SWAMP MILKWEED

Blooms: June - September
Found: In sunny wet fields or swamps along the shore.
Petals: Cluster of pink flowers on tall stalk.

photos: Linda Flickinger / P&TC photo contest
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12 / 22

BLUE FLAG IRIS

Blooms: May - August
Found: In part shade to sun in wet meadows.
Petals: Typical iris shape, 3 to 4 inches across, blue to blue-violet, sometimes red-purple and rarely pale blue.

photo: Jennifer Quam / P&TC photo contest
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< Amphibians & Reptiles      Mammals >

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13 / 22

MUSKRAT (or its lodge)

Not actually a rat, this creature is a close cousin to beavers, except muskrats' tails look similar to rat tails.
Found: In ponds, marshes and streams.
Lodges (Muskrat homes): Mounds made from mud and vegetation such as cattails and other plants woody materials.

photo: Don Burkett/FlickrCC & Brianne/FlickrCC
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14 / 22

GRAY SQUIRREL

Found across Minnesota from woods to urban yards. Build leaf nests in summer.

photo: BirdPhotos.com / WikiMedia CC
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15 / 22

WHITETAIL DEER

One of the largest mammals in MN yet camouflaged and stealthy. Sleeps in different spot each night. Only males grow antlers.

photos: Justin Pruden / P&TC photo contest
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< Flowers       Trees >

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16 / 22

WHITE OAK

Leaf: 5-9 finger-like lobes that can be notched deeply or shallow.
Bark: Pale gray with scaly ridges and shallow fissures.
Acorn: light brown and enclosed in a bowl-shaped cap.

photo: MnDNR
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17 / 22

RED OAK

Leaf: 7-11 lobes with pointed tips.
Bark: Young trees are smooth but as it ages, become rough with thin cracks.
Fruit: Acorns that feed wildlife.

photos: S. Seiberling / UNC Herbarium; MnDNR
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18 / 22

BASSWOOD (LINDEN)

Leaf: Heart-shaped with jagged teeth. Bees love to make honey from basswood flowers.
Bark: Smooth grayish red when young. Grayish brown with shallow, narrow ridges.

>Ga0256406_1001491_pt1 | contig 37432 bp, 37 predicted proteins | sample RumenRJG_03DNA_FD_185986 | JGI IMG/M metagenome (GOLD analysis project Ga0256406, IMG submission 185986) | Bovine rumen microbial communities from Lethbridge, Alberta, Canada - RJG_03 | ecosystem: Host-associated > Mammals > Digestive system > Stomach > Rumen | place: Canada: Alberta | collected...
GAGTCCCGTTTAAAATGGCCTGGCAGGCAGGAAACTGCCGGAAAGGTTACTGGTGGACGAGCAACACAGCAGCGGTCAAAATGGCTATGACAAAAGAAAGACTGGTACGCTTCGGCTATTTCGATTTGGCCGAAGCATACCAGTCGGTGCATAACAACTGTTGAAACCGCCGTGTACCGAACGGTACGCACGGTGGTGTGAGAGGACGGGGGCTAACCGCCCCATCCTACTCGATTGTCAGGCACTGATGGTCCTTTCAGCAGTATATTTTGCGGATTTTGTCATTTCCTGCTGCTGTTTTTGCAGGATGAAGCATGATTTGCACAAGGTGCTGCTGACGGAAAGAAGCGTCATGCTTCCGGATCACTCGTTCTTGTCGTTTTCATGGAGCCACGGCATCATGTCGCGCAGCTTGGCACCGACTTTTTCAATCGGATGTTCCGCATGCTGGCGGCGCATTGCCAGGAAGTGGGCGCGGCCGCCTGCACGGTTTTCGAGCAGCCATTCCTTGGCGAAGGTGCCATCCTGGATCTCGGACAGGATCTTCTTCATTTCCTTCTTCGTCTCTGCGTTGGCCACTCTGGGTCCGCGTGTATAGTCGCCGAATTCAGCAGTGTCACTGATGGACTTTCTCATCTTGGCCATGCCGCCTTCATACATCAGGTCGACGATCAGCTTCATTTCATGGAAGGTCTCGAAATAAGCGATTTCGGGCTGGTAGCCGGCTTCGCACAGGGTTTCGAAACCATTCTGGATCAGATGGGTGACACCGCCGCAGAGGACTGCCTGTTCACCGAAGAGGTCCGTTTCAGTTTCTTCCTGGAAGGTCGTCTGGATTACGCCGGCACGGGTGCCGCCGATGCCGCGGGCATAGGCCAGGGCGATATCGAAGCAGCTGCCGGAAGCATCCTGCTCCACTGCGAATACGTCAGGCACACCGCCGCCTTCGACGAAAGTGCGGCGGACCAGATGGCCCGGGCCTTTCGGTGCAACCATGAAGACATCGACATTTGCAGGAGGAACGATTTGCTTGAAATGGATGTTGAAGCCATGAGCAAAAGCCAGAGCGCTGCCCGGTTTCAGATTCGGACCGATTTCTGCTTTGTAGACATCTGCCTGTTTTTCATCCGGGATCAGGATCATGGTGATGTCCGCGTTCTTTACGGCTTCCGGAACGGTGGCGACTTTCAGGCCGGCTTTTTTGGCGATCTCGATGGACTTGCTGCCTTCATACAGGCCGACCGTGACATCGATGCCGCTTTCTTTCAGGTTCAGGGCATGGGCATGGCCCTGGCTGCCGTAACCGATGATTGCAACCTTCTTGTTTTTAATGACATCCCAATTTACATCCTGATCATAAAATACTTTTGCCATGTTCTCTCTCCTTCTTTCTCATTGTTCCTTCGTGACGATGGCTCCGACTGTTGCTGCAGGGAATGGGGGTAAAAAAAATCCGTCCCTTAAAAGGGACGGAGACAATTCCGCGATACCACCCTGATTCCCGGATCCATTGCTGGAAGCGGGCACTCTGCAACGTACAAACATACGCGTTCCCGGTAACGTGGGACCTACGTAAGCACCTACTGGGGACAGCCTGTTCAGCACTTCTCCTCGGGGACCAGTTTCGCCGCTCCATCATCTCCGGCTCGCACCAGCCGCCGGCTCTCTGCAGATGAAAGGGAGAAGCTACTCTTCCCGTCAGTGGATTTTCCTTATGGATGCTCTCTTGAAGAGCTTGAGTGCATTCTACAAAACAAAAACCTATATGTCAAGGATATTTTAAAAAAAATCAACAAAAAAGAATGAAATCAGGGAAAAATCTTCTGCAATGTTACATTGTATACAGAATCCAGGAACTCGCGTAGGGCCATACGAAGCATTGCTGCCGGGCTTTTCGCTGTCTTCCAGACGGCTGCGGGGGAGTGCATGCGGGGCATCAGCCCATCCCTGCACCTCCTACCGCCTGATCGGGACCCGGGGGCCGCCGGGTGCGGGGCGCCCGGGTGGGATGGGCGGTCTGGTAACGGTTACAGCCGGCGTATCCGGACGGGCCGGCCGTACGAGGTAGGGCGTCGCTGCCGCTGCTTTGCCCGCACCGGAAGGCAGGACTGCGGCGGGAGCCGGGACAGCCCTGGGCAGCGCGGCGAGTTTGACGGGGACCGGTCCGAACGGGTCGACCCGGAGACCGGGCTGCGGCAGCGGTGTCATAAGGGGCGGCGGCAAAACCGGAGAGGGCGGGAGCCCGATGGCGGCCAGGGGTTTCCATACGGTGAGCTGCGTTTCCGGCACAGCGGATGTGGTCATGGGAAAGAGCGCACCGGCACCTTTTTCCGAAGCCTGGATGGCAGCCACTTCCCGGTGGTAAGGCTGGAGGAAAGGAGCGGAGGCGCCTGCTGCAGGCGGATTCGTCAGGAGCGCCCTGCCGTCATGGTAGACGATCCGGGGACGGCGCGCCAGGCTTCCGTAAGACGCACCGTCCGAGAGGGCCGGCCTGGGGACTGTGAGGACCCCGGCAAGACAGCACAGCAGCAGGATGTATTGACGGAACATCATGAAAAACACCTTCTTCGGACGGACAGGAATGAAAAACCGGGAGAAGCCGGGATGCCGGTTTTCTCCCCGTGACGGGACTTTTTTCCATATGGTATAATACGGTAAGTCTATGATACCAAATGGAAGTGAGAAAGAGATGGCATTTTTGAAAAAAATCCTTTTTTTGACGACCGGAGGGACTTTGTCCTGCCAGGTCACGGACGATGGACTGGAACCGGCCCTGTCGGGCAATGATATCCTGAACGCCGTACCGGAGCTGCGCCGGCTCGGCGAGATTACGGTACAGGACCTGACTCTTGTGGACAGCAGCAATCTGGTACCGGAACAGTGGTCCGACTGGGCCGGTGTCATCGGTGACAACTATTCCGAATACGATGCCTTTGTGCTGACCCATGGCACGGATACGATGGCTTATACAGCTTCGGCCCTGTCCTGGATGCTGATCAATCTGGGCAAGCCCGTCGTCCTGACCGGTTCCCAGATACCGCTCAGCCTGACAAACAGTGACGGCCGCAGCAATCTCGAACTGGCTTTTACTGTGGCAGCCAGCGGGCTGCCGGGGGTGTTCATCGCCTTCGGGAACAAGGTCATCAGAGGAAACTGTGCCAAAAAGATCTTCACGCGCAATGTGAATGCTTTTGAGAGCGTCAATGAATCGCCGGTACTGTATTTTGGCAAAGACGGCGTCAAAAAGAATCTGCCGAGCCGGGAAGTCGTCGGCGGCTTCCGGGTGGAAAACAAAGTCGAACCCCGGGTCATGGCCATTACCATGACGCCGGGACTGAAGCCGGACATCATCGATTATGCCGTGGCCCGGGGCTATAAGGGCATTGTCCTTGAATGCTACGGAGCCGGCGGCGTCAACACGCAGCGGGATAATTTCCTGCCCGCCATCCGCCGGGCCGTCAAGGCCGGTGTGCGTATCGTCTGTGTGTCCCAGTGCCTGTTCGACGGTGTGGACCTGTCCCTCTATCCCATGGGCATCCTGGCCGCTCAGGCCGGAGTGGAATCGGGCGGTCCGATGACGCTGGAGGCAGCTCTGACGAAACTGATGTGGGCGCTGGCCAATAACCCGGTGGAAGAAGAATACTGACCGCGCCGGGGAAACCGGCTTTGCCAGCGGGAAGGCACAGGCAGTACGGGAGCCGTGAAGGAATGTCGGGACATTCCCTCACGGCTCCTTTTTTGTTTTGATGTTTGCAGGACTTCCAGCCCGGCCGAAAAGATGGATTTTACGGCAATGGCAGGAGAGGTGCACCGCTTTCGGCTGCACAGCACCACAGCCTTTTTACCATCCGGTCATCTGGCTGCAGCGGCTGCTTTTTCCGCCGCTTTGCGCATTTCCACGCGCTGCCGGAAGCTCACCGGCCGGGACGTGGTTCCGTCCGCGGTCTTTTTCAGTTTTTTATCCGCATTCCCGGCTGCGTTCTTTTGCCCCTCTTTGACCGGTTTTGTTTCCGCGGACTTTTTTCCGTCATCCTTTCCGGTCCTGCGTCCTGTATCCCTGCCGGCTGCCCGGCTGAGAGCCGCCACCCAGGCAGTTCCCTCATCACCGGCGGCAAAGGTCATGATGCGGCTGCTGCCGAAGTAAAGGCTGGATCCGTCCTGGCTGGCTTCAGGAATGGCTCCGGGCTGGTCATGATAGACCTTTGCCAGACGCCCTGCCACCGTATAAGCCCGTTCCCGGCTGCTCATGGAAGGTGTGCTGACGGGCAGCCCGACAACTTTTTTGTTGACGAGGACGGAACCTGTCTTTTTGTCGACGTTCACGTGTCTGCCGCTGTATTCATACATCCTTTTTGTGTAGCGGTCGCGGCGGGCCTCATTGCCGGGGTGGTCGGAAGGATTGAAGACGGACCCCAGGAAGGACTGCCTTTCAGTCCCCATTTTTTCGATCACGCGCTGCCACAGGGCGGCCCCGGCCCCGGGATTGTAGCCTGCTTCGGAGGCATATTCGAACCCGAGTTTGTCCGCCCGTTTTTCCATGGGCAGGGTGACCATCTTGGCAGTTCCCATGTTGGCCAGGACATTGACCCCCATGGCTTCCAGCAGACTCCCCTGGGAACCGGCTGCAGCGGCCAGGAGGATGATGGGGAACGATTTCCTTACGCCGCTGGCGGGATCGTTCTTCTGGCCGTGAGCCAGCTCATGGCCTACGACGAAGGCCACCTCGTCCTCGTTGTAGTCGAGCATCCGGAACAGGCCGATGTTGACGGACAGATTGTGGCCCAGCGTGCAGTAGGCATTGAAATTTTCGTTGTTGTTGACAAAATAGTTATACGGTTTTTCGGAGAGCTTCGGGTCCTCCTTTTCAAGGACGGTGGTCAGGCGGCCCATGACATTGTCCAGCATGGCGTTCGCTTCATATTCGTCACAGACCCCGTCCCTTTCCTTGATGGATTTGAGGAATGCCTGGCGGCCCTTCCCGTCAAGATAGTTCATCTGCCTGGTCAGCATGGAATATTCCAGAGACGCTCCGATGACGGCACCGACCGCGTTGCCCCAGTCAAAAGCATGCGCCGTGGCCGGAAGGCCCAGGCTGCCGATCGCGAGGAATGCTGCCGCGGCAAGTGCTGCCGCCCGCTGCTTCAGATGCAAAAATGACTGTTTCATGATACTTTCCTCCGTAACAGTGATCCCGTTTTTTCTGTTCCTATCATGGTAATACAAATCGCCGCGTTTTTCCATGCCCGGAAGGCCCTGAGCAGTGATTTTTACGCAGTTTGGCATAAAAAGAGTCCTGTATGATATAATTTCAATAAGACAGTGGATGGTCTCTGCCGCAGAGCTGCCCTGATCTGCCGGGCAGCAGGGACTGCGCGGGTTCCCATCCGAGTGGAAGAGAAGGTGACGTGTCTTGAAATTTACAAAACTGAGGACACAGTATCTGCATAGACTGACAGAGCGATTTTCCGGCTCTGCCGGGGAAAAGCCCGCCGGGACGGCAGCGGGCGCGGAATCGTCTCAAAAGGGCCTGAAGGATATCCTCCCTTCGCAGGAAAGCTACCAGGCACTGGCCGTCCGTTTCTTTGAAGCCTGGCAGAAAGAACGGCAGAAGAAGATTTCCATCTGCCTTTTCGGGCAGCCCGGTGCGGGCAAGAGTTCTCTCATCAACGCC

Fruit: Small nutlet under leafy bract.

photos: MnDNR; University of NE-Lincoln
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< Mammals      Arthropods >

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19 / 22

ANT

The lowly ant plays an important role in the environment. They aerate the soil, which helps plants grow; they keep things tidy by feeding on organic waste, and dead animals; and some wildflowers (such as trillium, bloodroot and violets) rely on them to transport their seeds.

photo: Galpert / WikiMediaCC
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20 / 22

MOSQUITO

Bzzzzz...thwap! Lucky you--you found a mosquito. At least you can check it off the list, even if, like most people, you weren't happy to find it.

photo: James Gathany / Flickr CC
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21 / 22

MONARCH BUTTERFLY

Color: Bright orange with black veins.
Found: Flying around wildflowers.
Fun Fact:
They fly down to Mexico before winter begins.

photo: Peter Miller / Flickr CC
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< Trees      Write-In >

22 / 22

WHAT OTHER INTERESTING THINGS DID YOU FIND?

Fill in the following information to be entered in our weekly drawing for a $20 gift card to Minnesota State Parks, which will be mailed to the winner.

You may also opt to receive this 4"x 4" window cling with dots showing each Minnesota State Park.

state of mn with dots for each state park

Please note: An adult must fill in the information for anyone age 12 and under.

Please mail me this window cling and more info about Parks & Trails Council of MN

Your score is